Saturday, September 17, 2011

A Review of The Inquisitor's Apprentice by Chris Moriarty

Picture Sherlock Holmes and the Baker Street Irregulars... Now plop them into New York City, make the Irregulars into a rich girl and a poor Jewish boy, and add a generous dose of magic. Nope, still not a good enough analogy. But it leads you in the right direction, where you'll find Sacha Kessler, a boy from an alternate version of New York's Lower East Side in the days of Thomas Edison, who is a key character in the story. (Hmm. Perhaps this author's last name inspired me to think of Sherlock.)

Chapter One is titled with precision: "The Boy Who Could See Witches." When Sacha blurts out that he can actually see the magic created by Mrs. Lasscha in her bakery, he is caught by a New York Police Department Inquisitor, who proceeds to recruit him. Not that he has much choice! Sacha has to take an IQ (Inquisitorial Quotient) test, which confirms his magical ability. Sacha finds himself apprenticed to an odd, colorful detective named Maximillian Wolf. Here's the detective:
In a city like New York, charm was cheap. Any shopgirl or salesman could buy a little glamour to help win the next sale or just get that extra edge it took to get ahead, and most did. It wasn't exactly legal, but it worked. And New Yorkers were too ambitious to turn down anything that worked.

But Inquisitor Wolf didn't seem to think he needed that kind of help. In fact, he seemed to go to great lengths to be as unglamorous and unmagical as possible. His long, lanky legs were encased in baggy trousers that had never seen the inside of a tailor's shop, let alone a fitting spell. His jacket hung off his bony shoulder like a scarecrow's sack. His hair looked like it hadn't been brushed for weeks. His spectacles were covered with smudges and fingerprints. And his dishwater-gray eyes wore a sleepy, absentminded look that seemed to say Wolf was still waiting for the day to bring him something worth waking up for.

As far as Sacha could tell, the only remotely interesting thing about Maximillian Wolf was the extraordinary collection of food stains on his tie.

Moriarty's premise and world building are utterly delightful. The first few chapters give us a wonderful Jewish neighborhood in late nineteenth-century New York. For example, there's Sacha's uncle the anarchist and the neighbors who share a flat with Sacha's family: Mrs. Lehrer spends years sewing her savings into the lining of a coat. The baker, Mrs. Lassky, makes mildly bespelled pastries such as "Deliciously Efficacious Knishes...guaranteed to get any girl married within the year." The Wobblies are the Industrial Witches of the World, and the villain of the tale is a scarcely disguised Robber Baron, J.P. Morgaunt, while Sacha's fellow apprentice is gutsy Lily Astral (nice play on the name Aster!).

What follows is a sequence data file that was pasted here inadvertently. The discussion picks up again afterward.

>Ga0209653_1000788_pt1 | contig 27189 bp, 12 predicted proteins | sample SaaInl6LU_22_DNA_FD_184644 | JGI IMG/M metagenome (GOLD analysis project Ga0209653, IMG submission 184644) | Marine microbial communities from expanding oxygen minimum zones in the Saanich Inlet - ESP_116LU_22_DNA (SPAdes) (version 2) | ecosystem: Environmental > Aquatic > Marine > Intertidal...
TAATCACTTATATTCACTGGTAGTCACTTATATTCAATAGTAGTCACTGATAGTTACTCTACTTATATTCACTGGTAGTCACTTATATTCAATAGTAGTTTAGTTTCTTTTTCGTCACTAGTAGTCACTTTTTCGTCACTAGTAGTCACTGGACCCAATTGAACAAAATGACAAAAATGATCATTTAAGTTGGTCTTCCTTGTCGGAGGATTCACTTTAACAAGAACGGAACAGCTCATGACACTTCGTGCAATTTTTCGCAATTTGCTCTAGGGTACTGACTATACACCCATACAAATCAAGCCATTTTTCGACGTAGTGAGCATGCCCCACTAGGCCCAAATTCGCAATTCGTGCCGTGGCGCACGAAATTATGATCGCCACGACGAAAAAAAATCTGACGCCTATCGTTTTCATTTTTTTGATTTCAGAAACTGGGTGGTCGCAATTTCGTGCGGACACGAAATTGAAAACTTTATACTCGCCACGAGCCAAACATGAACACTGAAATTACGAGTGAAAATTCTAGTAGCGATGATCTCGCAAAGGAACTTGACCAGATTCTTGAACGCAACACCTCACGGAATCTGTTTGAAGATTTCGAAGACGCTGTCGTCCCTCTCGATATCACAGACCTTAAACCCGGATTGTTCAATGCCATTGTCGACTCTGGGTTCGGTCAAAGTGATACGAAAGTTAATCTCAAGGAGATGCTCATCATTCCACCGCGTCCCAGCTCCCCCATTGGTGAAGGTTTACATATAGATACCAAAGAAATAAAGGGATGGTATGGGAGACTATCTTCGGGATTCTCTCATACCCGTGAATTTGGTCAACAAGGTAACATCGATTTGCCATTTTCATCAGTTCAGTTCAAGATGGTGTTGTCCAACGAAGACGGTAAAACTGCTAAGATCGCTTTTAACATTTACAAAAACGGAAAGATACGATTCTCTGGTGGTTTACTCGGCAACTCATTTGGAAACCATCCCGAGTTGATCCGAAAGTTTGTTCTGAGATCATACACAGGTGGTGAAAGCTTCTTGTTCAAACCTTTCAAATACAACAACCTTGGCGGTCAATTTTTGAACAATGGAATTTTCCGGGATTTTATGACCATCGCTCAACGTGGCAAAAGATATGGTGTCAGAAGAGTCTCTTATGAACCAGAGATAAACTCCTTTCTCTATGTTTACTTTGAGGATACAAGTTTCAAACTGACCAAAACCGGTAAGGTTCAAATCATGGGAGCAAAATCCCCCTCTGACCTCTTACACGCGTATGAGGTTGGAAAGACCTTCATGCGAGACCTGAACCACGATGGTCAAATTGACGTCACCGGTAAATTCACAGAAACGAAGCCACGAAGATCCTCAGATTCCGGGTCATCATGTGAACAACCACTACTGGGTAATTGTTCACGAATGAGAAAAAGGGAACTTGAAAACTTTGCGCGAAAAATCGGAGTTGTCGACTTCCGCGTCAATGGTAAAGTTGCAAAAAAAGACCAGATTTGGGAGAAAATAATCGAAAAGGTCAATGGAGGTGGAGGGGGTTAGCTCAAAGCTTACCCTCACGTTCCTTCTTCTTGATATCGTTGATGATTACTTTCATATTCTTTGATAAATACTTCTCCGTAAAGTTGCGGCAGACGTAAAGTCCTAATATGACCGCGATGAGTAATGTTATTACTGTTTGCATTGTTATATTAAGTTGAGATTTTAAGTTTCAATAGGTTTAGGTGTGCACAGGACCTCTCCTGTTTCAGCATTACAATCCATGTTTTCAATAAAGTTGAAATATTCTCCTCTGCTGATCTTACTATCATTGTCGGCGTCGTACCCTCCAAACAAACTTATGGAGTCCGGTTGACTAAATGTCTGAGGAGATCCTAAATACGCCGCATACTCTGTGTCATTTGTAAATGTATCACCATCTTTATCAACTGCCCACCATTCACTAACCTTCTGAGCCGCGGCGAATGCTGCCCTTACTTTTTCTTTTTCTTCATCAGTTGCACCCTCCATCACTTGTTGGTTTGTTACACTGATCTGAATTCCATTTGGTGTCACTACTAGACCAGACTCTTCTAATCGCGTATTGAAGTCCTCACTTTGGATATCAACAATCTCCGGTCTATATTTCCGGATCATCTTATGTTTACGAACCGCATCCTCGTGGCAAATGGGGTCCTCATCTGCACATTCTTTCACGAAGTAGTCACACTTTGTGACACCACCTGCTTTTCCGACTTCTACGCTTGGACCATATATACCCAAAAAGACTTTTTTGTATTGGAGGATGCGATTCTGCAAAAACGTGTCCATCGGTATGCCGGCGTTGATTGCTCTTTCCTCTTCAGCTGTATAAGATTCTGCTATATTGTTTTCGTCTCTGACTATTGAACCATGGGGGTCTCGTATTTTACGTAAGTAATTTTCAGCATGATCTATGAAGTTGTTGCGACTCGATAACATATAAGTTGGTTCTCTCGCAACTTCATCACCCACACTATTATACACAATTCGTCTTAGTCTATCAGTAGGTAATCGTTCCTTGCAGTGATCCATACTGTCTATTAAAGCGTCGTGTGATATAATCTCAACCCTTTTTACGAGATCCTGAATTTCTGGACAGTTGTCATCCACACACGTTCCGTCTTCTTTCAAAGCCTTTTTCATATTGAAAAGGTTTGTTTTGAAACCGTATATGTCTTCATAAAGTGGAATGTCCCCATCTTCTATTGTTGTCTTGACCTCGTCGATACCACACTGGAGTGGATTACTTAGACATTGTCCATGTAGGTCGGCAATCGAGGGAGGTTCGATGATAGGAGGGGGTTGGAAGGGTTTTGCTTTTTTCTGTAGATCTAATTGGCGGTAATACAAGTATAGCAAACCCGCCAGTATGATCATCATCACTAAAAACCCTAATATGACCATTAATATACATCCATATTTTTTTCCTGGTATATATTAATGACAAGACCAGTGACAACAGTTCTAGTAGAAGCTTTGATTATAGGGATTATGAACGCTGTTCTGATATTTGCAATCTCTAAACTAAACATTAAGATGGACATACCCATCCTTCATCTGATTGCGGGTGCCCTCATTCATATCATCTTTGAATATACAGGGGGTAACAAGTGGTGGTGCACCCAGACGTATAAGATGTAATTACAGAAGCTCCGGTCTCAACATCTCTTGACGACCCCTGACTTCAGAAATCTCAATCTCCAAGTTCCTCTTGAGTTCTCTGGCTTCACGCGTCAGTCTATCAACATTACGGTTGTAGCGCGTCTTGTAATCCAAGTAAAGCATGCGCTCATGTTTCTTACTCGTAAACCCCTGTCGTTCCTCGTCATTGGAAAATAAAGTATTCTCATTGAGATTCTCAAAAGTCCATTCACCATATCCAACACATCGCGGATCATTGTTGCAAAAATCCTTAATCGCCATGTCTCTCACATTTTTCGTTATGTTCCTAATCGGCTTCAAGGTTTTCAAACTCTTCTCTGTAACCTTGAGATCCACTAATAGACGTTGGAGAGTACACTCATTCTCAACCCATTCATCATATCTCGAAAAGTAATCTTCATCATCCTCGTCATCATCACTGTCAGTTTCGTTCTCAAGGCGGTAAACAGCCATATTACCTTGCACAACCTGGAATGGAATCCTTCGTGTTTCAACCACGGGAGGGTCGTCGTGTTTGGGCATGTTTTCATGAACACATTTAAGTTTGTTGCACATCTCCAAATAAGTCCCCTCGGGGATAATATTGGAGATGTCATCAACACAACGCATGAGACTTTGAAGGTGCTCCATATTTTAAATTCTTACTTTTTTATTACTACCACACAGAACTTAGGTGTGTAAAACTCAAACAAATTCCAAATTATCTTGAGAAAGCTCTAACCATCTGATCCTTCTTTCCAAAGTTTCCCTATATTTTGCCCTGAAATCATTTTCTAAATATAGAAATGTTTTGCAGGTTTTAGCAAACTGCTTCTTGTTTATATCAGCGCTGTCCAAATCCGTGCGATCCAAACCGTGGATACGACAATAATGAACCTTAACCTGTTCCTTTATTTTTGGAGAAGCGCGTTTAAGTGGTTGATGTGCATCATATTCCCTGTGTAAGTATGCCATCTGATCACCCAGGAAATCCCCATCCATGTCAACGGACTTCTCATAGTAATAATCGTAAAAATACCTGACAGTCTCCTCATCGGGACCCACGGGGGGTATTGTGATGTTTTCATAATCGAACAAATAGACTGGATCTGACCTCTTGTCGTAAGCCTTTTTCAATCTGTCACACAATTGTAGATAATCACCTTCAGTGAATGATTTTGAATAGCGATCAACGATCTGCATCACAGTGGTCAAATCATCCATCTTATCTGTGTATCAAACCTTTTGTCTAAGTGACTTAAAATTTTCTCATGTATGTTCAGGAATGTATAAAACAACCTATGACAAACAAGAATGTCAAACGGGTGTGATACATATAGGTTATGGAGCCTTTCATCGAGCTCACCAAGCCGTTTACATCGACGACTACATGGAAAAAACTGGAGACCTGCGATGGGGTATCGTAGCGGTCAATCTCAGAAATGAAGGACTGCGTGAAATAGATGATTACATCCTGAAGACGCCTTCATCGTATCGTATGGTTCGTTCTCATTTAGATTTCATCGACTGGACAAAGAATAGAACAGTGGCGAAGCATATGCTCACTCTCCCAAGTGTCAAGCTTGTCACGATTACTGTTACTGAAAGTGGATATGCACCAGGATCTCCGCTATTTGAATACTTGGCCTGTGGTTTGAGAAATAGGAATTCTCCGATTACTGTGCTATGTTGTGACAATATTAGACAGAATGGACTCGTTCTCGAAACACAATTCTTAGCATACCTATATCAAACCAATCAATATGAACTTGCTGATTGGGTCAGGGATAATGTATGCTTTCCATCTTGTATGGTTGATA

Then there's the shadowy figure who seems to be following Sacha... what does he want?

Sacha's family is proud of him for getting such a good job, and Sacha tries to focus on learning everything he can from the surprising Inquisitor Wolf. He also begins to tolerate and then appreciate Lily, who is tougher than she looks.

The mystery the team is trying to solve has to do with an attempt on Thomas Edison's life, but that winds up being only a small part of a much more complex and devious plan. Moriarty's plot takes a couple of surprising turns as the story progresses, working its way up to a highly dramatic climax involving Houdini.

The Rag and Bone Man, Hexers, and dybbuks mix it up with other strange magical influences and famous figures (slightly revised) in this well-written, satisfying historical fantasy. (Be sure and watch for an appearance by Teddy Roosevelt.) Although the plot wraps up nicely, we are left with a dark glimpse of the next book. I can't wait to read the sequel!

Note: I requested a copy of this book from Amazon Vine. The Inquisitor's Apprentice will be out on October 4.

Update, 9-29-11: Check out Kate Milford's interview with author Chris Moriarty at the Enchanted Inkpot.


Anonymous said...

Has there been a sudden upswing of mystery/fantasy combos recently or am I just suddenly noticing them more? Either way, I am all for it.

KateCoombs said...

Amy--I think you're right. For example, I recently reviewed The Wizard of Dark Street, which is also a mystery/fantasy combo set in NYC (or right next door) in the late 1800s. I like the way people have been reinventing the genre lately! I think maybe these settings are influenced by steampunk, though. The Inquisitor's Apprentice has a definite steampunk element in the form of certain inventions.

Anonymous said...

Sounds interesting! Is the Thomas Edison character nice? My great-grandmother used to work for Thomas Edison back in the day, and she said he was awful and used to spit tobacco on the girls' skirts.

KateCoombs said...

Jenny--Ha. Well, Moriarty's Edison is a bit of a ladies' man, and he's not exactly heroic, so maybe this author did her homework!